Tuesday, October 11, 2011

Being a visitor and a guide. Simultaneously.

Just a little note: Because I ended up with a ridiculous amount of photos of Croatia in just one month, I am going to break it down into four rapid-fire parts: Istrian PeninsulaCentral Coast, Southern Croatia & Montenegro, and end on a flourish with the Croatian Islands. This blog is the third installment, covering southern Croatia and Monte Negro.

Pomegranate, such beautiful fruits

Our South Coast Adventure started off with an abrupt, screeching halt. Literally. Just south of Split we drove past two red-faced, wilted people who were half melted over their backpacks by the side of the road and pulled over to see if we could help. Maja and Mariusz, two adventurous hitch hikers from Poland, told us how difficult it has been to to get a ride in Croatia and said that they want to head to Bosnia instead, despite the fact that they loved the coast and have not seen much of Croatia yet. In an instant, we "adopted" these travelers and Vinko made it his mission to show them as much of the country as possible, and make sure they leave with good memories and the desire to return. We absolutely loved our time with them and the perspective we gained from hanging out with open minded foreigner travelers. And we realised just how much of a difference it makes to have a "local" person, or even just somebody who speaks the language, to show you around a place.

Our Polish hitch hiker friends. You gotta be tough to get with us.

Zuljana. Can you imagine a more chilled out place?

Our adventure also had us staying a night in Ston,
where it was apparently imperative to protect the whole mountain,
even though the town is outside the fortress walls. Crazy.
But if you go here, make sure you try the mussels. They are amazing.

After cruising the coast, stopping at a few places to take a dip we ended up in Ston, the gateway into the PeljeĊĦac peninsula (which I repeatedly called an island and Vinko repeatedly corrected me on). It does have that certain faraway island feel to it. There are scraggy hills, valleys filled with vineyards, beautiful little coves and beaches. It's hard not to love this place. Especially when you can find a little family run wine cellar every couple kilometers where you can try the wine and other local specialties (like wickedly strong rakija). Divine.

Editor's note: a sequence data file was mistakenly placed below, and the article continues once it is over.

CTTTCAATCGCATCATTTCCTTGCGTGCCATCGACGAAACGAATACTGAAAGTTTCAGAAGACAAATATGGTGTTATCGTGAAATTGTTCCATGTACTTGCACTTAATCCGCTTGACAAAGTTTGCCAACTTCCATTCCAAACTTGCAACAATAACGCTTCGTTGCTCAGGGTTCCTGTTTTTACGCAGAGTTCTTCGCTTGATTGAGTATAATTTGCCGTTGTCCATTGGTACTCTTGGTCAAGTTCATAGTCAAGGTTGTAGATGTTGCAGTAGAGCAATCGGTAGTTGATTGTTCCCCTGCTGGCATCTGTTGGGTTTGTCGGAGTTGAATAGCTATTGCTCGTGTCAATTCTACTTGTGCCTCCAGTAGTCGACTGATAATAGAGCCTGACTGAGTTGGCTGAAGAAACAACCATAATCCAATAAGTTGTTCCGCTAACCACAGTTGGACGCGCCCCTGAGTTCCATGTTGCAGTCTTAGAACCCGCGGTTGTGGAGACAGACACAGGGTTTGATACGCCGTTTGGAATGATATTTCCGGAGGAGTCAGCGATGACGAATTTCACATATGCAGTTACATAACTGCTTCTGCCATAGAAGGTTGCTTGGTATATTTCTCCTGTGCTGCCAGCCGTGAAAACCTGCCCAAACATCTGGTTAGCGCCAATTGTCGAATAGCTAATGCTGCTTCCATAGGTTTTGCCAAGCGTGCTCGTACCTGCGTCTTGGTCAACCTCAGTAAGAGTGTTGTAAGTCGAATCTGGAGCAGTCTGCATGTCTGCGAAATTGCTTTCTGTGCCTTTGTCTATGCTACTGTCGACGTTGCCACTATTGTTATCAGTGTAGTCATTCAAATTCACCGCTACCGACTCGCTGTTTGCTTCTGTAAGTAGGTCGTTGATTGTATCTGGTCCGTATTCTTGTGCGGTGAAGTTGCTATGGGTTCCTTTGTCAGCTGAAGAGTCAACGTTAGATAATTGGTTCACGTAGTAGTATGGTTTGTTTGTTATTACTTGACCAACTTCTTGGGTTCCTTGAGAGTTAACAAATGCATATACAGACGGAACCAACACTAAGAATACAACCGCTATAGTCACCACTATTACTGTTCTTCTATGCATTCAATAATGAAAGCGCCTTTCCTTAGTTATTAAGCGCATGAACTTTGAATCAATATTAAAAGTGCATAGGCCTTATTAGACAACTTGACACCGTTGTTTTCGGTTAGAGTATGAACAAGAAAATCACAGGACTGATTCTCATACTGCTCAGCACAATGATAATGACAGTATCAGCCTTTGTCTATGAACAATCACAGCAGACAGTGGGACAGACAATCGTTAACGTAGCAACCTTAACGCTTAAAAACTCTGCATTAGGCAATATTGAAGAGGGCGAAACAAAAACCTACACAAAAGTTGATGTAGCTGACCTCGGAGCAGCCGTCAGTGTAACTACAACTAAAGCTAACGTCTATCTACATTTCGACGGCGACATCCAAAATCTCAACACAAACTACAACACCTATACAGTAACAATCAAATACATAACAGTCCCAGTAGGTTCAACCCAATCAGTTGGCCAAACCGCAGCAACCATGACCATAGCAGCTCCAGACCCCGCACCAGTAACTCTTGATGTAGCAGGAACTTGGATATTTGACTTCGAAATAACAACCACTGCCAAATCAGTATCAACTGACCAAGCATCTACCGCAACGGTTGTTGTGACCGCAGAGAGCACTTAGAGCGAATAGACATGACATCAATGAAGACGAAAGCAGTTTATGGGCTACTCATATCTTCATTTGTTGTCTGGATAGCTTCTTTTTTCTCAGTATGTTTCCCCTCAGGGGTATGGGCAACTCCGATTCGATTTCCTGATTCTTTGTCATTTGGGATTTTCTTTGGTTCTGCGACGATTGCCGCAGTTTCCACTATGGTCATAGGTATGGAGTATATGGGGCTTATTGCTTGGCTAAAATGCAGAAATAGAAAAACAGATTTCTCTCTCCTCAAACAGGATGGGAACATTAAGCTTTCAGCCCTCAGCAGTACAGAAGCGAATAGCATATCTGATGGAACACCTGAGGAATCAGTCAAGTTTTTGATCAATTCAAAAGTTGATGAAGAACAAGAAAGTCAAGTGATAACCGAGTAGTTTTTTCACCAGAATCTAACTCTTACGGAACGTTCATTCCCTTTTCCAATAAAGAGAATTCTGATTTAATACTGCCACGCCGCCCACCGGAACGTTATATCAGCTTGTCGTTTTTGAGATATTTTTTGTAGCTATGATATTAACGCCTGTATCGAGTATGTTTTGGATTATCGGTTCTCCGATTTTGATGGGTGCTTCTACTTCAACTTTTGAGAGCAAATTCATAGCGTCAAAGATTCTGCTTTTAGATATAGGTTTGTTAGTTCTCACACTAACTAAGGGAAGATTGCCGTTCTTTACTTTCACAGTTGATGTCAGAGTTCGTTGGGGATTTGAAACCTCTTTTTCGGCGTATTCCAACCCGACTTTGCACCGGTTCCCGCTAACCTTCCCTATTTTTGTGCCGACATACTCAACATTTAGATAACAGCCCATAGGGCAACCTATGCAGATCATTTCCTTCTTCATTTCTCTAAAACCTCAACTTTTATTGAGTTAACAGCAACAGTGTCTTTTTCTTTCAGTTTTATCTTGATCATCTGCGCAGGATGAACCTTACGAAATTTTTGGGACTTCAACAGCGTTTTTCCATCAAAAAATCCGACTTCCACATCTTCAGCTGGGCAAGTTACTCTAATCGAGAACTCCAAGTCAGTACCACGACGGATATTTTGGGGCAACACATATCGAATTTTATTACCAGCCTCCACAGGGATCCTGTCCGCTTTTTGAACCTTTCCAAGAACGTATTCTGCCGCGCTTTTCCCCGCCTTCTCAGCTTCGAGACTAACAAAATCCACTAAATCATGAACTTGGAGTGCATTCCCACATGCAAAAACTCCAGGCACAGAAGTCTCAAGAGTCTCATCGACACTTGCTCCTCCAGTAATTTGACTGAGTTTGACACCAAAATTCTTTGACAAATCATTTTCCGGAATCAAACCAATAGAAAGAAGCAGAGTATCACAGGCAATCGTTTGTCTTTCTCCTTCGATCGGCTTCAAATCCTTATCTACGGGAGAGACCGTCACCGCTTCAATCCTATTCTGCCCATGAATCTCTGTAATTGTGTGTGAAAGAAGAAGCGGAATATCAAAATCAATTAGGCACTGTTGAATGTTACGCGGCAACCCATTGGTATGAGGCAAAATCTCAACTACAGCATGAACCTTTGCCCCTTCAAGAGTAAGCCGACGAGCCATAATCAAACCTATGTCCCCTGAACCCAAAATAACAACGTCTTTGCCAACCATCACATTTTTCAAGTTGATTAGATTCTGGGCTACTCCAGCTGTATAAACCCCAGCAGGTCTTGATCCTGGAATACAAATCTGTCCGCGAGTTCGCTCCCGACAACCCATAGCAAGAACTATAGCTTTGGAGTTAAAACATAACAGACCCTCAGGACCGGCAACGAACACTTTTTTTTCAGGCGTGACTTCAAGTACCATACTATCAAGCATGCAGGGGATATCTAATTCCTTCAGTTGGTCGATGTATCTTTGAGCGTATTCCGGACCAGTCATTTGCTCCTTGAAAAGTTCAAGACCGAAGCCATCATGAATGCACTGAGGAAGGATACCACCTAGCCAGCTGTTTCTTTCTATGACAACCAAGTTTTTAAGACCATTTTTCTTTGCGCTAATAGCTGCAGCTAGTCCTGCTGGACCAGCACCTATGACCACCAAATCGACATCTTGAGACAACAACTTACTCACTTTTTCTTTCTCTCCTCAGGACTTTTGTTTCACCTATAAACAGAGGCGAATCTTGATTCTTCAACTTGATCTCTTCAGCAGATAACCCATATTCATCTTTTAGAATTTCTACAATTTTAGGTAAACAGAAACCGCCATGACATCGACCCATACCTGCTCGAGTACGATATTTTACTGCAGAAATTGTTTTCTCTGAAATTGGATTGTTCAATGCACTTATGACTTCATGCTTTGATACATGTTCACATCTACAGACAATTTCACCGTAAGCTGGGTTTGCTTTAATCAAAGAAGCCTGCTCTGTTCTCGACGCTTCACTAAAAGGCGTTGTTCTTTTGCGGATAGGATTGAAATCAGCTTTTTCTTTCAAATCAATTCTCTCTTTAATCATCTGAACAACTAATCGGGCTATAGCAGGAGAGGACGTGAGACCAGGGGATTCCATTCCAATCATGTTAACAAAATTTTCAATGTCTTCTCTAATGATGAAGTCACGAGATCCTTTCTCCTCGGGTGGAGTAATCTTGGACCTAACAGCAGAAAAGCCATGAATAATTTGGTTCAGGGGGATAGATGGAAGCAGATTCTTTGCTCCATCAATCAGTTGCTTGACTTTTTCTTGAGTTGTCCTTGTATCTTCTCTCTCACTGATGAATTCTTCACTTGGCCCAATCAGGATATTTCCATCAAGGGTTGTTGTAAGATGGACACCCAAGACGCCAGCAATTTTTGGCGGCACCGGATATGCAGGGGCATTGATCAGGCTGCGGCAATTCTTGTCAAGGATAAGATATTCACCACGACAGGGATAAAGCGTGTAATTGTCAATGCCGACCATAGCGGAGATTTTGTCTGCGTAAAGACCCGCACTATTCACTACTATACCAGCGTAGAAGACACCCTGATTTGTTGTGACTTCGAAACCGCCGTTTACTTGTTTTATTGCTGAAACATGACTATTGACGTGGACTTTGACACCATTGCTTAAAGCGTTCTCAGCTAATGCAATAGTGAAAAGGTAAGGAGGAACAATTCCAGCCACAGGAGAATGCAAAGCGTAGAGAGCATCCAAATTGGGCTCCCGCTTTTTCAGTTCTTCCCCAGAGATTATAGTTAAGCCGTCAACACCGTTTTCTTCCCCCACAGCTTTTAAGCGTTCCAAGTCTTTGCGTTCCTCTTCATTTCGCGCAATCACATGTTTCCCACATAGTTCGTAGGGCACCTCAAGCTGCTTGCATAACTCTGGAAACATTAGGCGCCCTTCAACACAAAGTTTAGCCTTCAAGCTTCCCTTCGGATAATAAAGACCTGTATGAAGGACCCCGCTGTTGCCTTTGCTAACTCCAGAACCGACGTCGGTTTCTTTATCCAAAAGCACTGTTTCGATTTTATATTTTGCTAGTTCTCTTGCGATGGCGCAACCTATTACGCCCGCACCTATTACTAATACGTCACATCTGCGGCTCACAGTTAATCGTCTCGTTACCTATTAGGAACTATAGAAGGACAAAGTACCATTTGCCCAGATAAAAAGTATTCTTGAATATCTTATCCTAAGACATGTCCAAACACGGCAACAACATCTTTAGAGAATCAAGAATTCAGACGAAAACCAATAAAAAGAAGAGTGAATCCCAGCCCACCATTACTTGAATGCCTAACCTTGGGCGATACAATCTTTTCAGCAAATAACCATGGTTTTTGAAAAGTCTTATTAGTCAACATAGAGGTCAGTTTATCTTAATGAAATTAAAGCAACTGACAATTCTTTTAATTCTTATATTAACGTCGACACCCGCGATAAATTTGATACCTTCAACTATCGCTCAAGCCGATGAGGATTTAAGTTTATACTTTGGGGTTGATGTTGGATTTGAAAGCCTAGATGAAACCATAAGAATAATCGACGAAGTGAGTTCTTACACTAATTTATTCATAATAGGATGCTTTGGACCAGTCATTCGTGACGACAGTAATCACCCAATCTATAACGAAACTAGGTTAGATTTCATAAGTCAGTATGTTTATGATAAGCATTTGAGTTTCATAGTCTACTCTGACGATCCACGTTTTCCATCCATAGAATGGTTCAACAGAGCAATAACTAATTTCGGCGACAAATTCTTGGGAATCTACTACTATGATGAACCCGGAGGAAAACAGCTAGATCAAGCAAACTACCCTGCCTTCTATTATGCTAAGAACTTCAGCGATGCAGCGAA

We were sad to part with our new friends, but we were heading south into Monte Negro. First stop was the larger coastal town Herceg Novi, which is transformed into a vibrant, lively city just busting at its seams with young energy at night. There are kilometers of pedestrian paths running along the sea shore (which is brilliantly clear, to say the least) and all along this path there are little cafes, hotels, bars, clubs, swimming and lounging spots. We also headed further south to Kotor, along a spectacular coastal road, fringed on one side by a crystal clear, deep blue water and on the other by towering mountains like grey giants. It is one of the most impressive roads I have ever been on.

Lighthouse along the way

Just to demonstrate how close these gigantic mountains are to the coast

And also to show how big the cruise ship is compared to Kotor town,
and also compared to the Black Mountains

What do you know:  Kotor also has its own walled-in mountain!

For a small town, Kotor has an incredible amount of churches, monasteries and convents.
This is St. Tryphon's Cathedral

St. Lucas's Church

Compared to the small-town friendliness of Monte Negro, we were hit full in the face with Dubrovnik's uber touristy and incredibly unfriendly stance. No matter how hard we tried, people were not giving us the time of day, not even a glimmer of a smile. On one hand I can understand: Dubrovnik is completely overcrowded with mass tourists and it is daunting, if not impossible, to maneuver through the street when two of these herded groups collide. These tourists have their blinkers on for anything other than what the guide points out as photo-worthy and I imagine as a local it becomes extremely irritating to live with the masses and the ignorance every day. But on the other hand I would like to think that when you do encounter a traveler who is willing to be a one-on-one human with you, shouldn't that make you more inclined to be nice in return?

The shops in Dubrovnik all have these street lights as name signs.
It's charming in its own way.

The streets are filled with people night and day,
and I'm lucky I got this brief gap  where nobody passed by
The contrasting experience between our unique and personal time with the hitch hikers and the impersonal touristy time in Dubrovnik showed us that Travel as an industry has swung too far in one direction. It also clearly illustrated to us that mass tourism eventually ruins the very thing people come to see in the first place. Surely there has to be a better way. We think there is, and we are working on turning that idea into reality. We are talking about a travelution now.


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